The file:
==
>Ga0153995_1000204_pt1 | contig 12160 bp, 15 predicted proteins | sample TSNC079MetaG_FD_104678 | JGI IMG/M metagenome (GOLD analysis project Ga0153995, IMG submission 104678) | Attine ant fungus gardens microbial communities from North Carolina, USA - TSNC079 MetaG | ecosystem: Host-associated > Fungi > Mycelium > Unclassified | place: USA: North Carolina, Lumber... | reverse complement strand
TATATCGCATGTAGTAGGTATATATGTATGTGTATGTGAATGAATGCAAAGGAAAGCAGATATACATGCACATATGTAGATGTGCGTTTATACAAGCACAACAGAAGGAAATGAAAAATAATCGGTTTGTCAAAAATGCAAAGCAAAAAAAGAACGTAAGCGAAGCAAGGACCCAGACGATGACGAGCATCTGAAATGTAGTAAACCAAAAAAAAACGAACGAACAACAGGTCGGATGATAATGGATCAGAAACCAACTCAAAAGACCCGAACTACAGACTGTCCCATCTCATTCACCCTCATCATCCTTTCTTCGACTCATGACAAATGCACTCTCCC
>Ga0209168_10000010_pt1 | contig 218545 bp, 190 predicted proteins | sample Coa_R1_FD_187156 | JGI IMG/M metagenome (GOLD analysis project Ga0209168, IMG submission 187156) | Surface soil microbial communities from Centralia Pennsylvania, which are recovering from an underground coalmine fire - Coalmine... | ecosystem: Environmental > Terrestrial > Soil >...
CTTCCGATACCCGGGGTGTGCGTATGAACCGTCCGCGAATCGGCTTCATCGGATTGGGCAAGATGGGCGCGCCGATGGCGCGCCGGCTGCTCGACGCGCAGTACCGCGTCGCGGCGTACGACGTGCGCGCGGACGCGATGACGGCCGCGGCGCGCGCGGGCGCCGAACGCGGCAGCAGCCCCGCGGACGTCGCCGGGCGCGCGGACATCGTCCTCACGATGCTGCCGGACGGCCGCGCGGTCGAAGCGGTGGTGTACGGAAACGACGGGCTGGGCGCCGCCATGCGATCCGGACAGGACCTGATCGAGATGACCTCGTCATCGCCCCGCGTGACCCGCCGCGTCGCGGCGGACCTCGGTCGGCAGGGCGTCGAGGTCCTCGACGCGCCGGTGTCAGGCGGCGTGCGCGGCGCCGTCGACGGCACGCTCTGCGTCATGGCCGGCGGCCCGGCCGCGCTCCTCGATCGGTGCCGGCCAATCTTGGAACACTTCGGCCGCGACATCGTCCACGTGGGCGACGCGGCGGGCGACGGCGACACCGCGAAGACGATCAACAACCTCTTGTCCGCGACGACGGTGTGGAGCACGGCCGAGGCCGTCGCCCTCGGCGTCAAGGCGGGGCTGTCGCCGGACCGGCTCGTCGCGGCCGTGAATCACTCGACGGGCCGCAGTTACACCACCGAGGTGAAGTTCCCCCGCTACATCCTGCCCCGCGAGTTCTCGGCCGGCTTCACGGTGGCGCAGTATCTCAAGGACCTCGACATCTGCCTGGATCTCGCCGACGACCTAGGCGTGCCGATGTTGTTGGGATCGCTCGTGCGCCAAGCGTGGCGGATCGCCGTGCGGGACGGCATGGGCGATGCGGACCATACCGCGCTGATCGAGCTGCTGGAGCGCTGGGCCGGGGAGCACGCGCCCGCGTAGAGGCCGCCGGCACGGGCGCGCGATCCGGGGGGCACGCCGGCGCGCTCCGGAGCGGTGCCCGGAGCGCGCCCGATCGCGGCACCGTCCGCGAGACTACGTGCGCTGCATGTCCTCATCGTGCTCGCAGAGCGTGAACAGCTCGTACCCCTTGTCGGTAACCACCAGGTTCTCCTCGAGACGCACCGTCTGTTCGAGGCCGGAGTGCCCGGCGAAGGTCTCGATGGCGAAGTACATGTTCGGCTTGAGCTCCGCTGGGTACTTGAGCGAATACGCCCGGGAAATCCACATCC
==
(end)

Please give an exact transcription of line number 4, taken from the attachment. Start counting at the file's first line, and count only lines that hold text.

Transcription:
CTTCCGATACCCGGGGTGTGCGTATGAACCGTCCGCGAATCGGCTTCATCGGATTGGGCAAGATGGGCGCGCCGATGGCGCGCCGGCTGCTCGACGCGCAGTACCGCGTCGCGGCGTACGACGTGCGCGCGGACGCGATGACGGCCGCGGCGCGCGCGGGCGCCGAACGCGGCAGCAGCCCCGCGGACGTCGCCGGGCGCGCGGACATCGTCCTCACGATGCTGCCGGACGGCCGCGCGGTCGAAGCGGTGGTGTACGGAAACGACGGGCTGGGCGCCGCCATGCGATCCGGACAGGACCTGATCGAGATGACCTCGTCATCGCCCCGCGTGACCCGCCGCGTCGCGGCGGACCTCGGTCGGCAGGGCGTCGAGGTCCTCGACGCGCCGGTGTCAGGCGGCGTGCGCGGCGCCGTCGACGGCACGCTCTGCGTCATGGCCGGCGGCCCGGCCGCGCTCCTCGATCGGTGCCGGCCAATCTTGGAACACTTCGGCCGCGACATCGTCCACGTGGGCGACGCGGCGGGCGACGGCGACACCGCGAAGACGATCAACAACCTCTTGTCCGCGACGACGGTGTGGAGCACGGCCGAGGCCGTCGCCCTCGGCGTCAAGGCGGGGCTGTCGCCGGACCGGCTCGTCGCGGCCGTGAATCACTCGACGGGCCGCAGTTACACCACCGAGGTGAAGTTCCCCCGCTACATCCTGCCCCGCGAGTTCTCGGCCGGCTTCACGGTGGCGCAGTATCTCAAGGACCTCGACATCTGCCTGGATCTCGCCGACGACCTAGGCGTGCCGATGTTGTTGGGATCGCTCGTGCGCCAAGCGTGGCGGATCGCCGTGCGGGACGGCATGGGCGATGCGGACCATACCGCGCTGATCGAGCTGCTGGAGCGCTGGGCCGGGGAGCACGCGCCCGCGTAGAGGCCGCCGGCACGGGCGCGCGATCCGGGGGGCACGCCGGCGCGCTCCGGAGCGGTGCCCGGAGCGCGCCCGATCGCGGCACCGTCCGCGAGACTACGTGCGCTGCATGTCCTCATCGTGCTCGCAGAGCGTGAACAGCTCGTACCCCTTGTCGGTAACCACCAGGTTCTCCTCGAGACGCACCGTCTGTTCGAGGCCGGAGTGCCCGGCGAAGGTCTCGATGGCGAAGTACATGTTCGGCTTGAGCTCCGCTGGGTACTTGAGCGAATACGCCCGGGAAATCCACATCC